Archive | Book Reviews

The Second Mrs. Price

The Second Mrs. Price: A Beautiful Read

“In the Midwest, in the spring, there are a few days so warm and soft, so gently in motion, so tenderly inviting, that we forget the ravages of the winter just behind us, the heavy breathless summer days just ahead; we accept that we are home, that we are where we belong.” Thus Toni Fuhrman […]

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The God of Small Things

The God of Small Things: a Story That Grows On You

Arundhati Roy, in his tale of “two-egg twins,” weaves a story that will stay with you and grow long after you’ve put it down. Roy brings the Indian valley around Ayemenem to life with a power and depth that reminds me of Steinbeck’s descriptions of the Salinas Valley. Its heat, smells, wildlife suck you with […]

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Democracy in America

Democracy in America

I’ve always been fascinated by America, the American experiment, the American experience. In college, I found my place in the sociology, anthropology, political science and literature of the American people, their values and ideals. My novels are born of the culture of merging, conflicting cultures we, as Americans, were born into and from my conviction […]

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Love in the Northwest: Mary Trimble’s Maureen

  After two successful memoirs, Mary Trimble returns to fiction in MAUREEN, a story of loss and recovery. For readers who love being carried deep to the setting of the story, this novel is a winner. Trimble’s deep love of the Northwest which shines through earlier books is a commanding presence in MAUREEN, shaping character […]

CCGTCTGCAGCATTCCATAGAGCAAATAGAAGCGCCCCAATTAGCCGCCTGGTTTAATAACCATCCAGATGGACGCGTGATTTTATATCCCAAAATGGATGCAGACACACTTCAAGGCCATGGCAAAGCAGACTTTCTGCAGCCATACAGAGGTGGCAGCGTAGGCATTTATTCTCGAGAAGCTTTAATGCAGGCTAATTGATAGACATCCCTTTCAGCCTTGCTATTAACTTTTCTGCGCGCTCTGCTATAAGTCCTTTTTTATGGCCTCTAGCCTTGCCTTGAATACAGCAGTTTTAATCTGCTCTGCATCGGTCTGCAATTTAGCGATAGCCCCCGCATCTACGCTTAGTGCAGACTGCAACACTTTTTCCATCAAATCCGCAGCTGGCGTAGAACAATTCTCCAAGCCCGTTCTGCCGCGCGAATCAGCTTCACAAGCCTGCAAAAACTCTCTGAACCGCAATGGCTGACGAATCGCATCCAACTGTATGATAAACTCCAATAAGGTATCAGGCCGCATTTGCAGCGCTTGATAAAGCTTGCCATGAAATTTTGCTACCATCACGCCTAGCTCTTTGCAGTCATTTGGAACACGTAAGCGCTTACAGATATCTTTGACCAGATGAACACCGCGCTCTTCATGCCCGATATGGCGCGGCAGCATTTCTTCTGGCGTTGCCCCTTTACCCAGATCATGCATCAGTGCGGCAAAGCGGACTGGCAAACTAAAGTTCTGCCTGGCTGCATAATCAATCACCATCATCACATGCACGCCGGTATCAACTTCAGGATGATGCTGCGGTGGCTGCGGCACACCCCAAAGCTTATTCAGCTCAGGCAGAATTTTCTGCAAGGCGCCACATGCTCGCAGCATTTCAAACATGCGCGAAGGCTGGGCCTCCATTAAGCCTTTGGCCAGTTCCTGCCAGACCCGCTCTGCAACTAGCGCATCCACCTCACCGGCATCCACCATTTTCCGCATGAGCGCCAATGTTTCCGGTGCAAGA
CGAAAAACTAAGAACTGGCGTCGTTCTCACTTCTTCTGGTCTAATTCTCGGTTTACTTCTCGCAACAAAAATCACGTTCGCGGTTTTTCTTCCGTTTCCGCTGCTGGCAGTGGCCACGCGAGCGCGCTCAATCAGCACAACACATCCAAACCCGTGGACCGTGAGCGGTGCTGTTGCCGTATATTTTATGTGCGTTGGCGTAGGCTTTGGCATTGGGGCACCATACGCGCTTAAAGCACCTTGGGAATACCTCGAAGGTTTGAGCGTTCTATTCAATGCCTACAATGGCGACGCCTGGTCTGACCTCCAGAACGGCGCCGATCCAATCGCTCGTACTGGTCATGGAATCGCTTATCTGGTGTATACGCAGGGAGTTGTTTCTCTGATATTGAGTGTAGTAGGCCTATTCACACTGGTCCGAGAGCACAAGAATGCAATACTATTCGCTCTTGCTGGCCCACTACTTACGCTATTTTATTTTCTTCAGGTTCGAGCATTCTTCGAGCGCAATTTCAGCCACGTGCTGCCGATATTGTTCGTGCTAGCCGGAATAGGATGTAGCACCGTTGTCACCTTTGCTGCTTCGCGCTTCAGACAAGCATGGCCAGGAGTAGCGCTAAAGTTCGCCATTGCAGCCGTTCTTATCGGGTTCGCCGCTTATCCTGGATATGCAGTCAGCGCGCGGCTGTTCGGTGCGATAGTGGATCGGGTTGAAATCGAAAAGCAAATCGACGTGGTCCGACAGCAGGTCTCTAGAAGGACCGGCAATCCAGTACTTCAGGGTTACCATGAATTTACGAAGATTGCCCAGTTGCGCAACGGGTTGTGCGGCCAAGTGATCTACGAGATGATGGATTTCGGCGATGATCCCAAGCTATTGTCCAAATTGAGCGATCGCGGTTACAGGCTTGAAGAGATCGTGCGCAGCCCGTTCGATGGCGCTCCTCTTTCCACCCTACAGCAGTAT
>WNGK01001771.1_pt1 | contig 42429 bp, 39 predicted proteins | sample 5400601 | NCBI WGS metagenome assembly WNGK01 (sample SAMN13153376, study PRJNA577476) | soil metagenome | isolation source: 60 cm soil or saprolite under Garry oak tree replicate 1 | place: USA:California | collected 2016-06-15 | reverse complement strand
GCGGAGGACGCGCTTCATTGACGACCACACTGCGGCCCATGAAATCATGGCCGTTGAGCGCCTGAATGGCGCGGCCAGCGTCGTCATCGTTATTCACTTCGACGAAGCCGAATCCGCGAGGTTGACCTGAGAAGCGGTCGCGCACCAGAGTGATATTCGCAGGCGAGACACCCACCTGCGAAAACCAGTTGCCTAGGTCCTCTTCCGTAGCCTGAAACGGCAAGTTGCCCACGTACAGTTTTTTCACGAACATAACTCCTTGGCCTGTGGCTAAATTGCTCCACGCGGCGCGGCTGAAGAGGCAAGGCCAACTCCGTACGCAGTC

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One Who Loves

ONE WHO LOVES Now in Print!

I’m delighted to announce that Toni Fuhrman’s novel, One Who Loves, will be coming out in print on March 15th. Those of you who appreciate the tangled relationship of love, loss, and grief won’t want to miss this story.

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Ann Patchett, Commonwealth

Ann Patchett’s COMMONWEALTH: a Review

Ann Patchett, in Commonwealth has captured the lives of six children whose families have been splintered by the love affairs of their parents. She does so with humor and compassion and her always compelling grasp of storytelling and language.  Bert Cousins, father of three (soon to be four), shows up uninvited at the christening of […]

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the-poison-tree_

Masterful Suspense: The Poison Tree

  Erin Kelly opens THE POISON TREE with a phone call that dries the saliva in the protagonist’s mouth and sends her driving across a frozen London in her pajamas and boots. We do not know who she is except that she has done terrible things for her family and the phone call is driving […]

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The Headmasters Wife

The Headmaster’s Wife: A Read for the Soul

A naked old man found wandering through Central Park turns out to be the Headmaster of a Vermont elite prep school. How can this be? How can such a man come to this? It violates every belief we carry about the inhabitants of that world. The Headmaster’s Wife,  weaves a tale of obsession, grief and […]

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The Nightingale: A Powerful Read

“In love we find out who we want to be; in war we find out who we are.” With those words, Vianne Rossignol opens the story of her life, and the lives of her loved ones, during the occupation of France. Rossingnol means ‘nightingale” in French, and in the end Vianne recognizes herself in that […]

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Picoult A Second Glance

Jodi Picoult’s Second Glance: a Ghost Story

Whether you believe in ghosts or believe, as this author does, in the power of the imagination to bring to life the unacknowledged legacies of the past to haunt the present, Second Glance is, despite some weaknesses, a thought provoking read. In this story, the ghosts are real, and though I was willing to suspend my […]

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